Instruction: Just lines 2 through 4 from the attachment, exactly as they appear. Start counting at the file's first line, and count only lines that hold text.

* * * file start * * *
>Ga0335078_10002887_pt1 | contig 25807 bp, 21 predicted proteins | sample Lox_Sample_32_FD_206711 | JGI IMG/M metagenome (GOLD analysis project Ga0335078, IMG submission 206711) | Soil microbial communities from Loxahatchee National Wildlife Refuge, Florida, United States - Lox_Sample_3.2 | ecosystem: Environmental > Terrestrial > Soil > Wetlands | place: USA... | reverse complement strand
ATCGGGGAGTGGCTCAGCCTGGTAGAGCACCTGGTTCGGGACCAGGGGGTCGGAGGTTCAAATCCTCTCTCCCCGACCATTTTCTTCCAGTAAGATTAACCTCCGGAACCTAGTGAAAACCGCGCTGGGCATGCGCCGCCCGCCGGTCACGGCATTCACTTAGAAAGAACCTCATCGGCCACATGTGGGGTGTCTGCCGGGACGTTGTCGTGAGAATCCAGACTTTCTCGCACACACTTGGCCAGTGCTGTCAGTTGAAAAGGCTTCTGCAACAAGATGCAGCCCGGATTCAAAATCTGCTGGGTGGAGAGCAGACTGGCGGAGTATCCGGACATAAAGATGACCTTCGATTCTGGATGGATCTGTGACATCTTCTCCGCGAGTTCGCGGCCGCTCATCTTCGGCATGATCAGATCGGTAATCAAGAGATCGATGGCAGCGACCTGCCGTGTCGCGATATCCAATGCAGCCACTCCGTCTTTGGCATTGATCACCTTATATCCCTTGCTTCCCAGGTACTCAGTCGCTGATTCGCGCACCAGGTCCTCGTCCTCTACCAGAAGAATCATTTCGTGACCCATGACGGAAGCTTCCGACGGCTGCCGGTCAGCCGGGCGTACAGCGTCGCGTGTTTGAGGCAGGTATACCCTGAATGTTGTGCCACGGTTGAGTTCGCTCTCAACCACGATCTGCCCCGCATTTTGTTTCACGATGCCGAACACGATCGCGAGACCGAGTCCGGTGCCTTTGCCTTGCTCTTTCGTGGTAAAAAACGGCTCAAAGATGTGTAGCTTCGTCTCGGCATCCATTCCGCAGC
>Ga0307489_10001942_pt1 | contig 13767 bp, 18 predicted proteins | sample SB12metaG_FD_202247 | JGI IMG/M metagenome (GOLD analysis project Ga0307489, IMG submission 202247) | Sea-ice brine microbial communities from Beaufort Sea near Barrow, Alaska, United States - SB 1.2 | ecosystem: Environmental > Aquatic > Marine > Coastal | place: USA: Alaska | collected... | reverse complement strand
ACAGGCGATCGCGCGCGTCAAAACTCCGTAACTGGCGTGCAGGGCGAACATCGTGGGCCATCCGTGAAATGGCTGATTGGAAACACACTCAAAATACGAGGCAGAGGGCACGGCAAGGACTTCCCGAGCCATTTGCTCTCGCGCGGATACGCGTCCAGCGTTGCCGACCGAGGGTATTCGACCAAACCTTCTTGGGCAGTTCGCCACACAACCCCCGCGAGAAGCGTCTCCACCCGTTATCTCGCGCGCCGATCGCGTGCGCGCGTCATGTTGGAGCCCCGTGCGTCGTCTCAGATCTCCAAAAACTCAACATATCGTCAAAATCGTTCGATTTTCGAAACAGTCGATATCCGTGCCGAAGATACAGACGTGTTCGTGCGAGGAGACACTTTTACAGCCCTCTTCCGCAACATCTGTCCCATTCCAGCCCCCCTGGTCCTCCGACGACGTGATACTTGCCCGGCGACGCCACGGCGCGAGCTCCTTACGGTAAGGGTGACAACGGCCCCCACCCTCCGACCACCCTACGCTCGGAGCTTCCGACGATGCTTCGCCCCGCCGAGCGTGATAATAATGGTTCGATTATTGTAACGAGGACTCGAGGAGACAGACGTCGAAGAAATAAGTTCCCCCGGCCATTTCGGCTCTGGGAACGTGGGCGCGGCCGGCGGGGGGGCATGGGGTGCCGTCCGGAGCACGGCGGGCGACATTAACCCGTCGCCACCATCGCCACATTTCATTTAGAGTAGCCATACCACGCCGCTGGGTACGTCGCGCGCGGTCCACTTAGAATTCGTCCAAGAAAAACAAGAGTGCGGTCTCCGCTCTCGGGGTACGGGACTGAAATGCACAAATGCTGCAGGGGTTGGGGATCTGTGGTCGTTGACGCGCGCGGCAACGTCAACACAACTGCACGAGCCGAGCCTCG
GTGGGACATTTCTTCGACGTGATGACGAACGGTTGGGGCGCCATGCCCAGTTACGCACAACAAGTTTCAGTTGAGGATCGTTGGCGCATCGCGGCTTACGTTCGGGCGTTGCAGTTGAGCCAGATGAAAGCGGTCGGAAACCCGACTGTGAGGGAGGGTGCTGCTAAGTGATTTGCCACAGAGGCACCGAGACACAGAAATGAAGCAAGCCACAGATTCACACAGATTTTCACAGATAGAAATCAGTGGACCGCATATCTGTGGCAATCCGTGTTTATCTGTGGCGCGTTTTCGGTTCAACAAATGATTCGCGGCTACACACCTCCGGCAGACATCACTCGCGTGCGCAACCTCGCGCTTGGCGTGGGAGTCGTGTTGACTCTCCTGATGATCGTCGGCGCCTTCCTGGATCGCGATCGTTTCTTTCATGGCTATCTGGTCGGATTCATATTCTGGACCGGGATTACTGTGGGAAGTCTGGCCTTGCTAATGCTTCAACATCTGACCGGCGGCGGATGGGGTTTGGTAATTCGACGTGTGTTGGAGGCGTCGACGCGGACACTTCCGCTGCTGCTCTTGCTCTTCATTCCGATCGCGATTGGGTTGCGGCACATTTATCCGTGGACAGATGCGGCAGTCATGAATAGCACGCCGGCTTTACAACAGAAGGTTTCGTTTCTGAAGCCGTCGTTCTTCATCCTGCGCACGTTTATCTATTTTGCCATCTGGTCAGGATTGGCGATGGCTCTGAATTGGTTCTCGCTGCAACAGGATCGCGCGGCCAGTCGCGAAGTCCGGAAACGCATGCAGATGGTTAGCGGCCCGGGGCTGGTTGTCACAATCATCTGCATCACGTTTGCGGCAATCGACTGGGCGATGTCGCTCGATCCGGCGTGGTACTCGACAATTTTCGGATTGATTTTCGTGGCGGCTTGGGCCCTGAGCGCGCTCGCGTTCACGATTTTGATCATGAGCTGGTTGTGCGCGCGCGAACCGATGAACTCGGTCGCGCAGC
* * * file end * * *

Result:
ATCGGGGAGTGGCTCAGCCTGGTAGAGCACCTGGTTCGGGACCAGGGGGTCGGAGGTTCAAATCCTCTCTCCCCGACCATTTTCTTCCAGTAAGATTAACCTCCGGAACCTAGTGAAAACCGCGCTGGGCATGCGCCGCCCGCCGGTCACGGCATTCACTTAGAAAGAACCTCATCGGCCACATGTGGGGTGTCTGCCGGGACGTTGTCGTGAGAATCCAGACTTTCTCGCACACACTTGGCCAGTGCTGTCAGTTGAAAAGGCTTCTGCAACAAGATGCAGCCCGGATTCAAAATCTGCTGGGTGGAGAGCAGACTGGCGGAGTATCCGGACATAAAGATGACCTTCGATTCTGGATGGATCTGTGACATCTTCTCCGCGAGTTCGCGGCCGCTCATCTTCGGCATGATCAGATCGGTAATCAAGAGATCGATGGCAGCGACCTGCCGTGTCGCGATATCCAATGCAGCCACTCCGTCTTTGGCATTGATCACCTTATATCCCTTGCTTCCCAGGTACTCAGTCGCTGATTCGCGCACCAGGTCCTCGTCCTCTACCAGAAGAATCATTTCGTGACCCATGACGGAAGCTTCCGACGGCTGCCGGTCAGCCGGGCGTACAGCGTCGCGTGTTTGAGGCAGGTATACCCTGAATGTTGTGCCACGGTTGAGTTCGCTCTCAACCACGATCTGCCCCGCATTTTGTTTCACGATGCCGAACACGATCGCGAGACCGAGTCCGGTGCCTTTGCCTTGCTCTTTCGTGGTAAAAAACGGCTCAAAGATGTGTAGCTTCGTCTCGGCATCCATTCCGCAGC
>Ga0307489_10001942_pt1 | contig 13767 bp, 18 predicted proteins | sample SB12metaG_FD_202247 | JGI IMG/M metagenome (GOLD analysis project Ga0307489, IMG submission 202247) | Sea-ice brine microbial communities from Beaufort Sea near Barrow, Alaska, United States - SB 1.2 | ecosystem: Environmental > Aquatic > Marine > Coastal | place: USA: Alaska | collected... | reverse complement strand
ACAGGCGATCGCGCGCGTCAAAACTCCGTAACTGGCGTGCAGGGCGAACATCGTGGGCCATCCGTGAAATGGCTGATTGGAAACACACTCAAAATACGAGGCAGAGGGCACGGCAAGGACTTCCCGAGCCATTTGCTCTCGCGCGGATACGCGTCCAGCGTTGCCGACCGAGGGTATTCGACCAAACCTTCTTGGGCAGTTCGCCACACAACCCCCGCGAGAAGCGTCTCCACCCGTTATCTCGCGCGCCGATCGCGTGCGCGCGTCATGTTGGAGCCCCGTGCGTCGTCTCAGATCTCCAAAAACTCAACATATCGTCAAAATCGTTCGATTTTCGAAACAGTCGATATCCGTGCCGAAGATACAGACGTGTTCGTGCGAGGAGACACTTTTACAGCCCTCTTCCGCAACATCTGTCCCATTCCAGCCCCCCTGGTCCTCCGACGACGTGATACTTGCCCGGCGACGCCACGGCGCGAGCTCCTTACGGTAAGGGTGACAACGGCCCCCACCCTCCGACCACCCTACGCTCGGAGCTTCCGACGATGCTTCGCCCCGCCGAGCGTGATAATAATGGTTCGATTATTGTAACGAGGACTCGAGGAGACAGACGTCGAAGAAATAAGTTCCCCCGGCCATTTCGGCTCTGGGAACGTGGGCGCGGCCGGCGGGGGGGCATGGGGTGCCGTCCGGAGCACGGCGGGCGACATTAACCCGTCGCCACCATCGCCACATTTCATTTAGAGTAGCCATACCACGCCGCTGGGTACGTCGCGCGCGGTCCACTTAGAATTCGTCCAAGAAAAACAAGAGTGCGGTCTCCGCTCTCGGGGTACGGGACTGAAATGCACAAATGCTGCAGGGGTTGGGGATCTGTGGTCGTTGACGCGCGCGGCAACGTCAACACAACTGCACGAGCCGAGCCTCG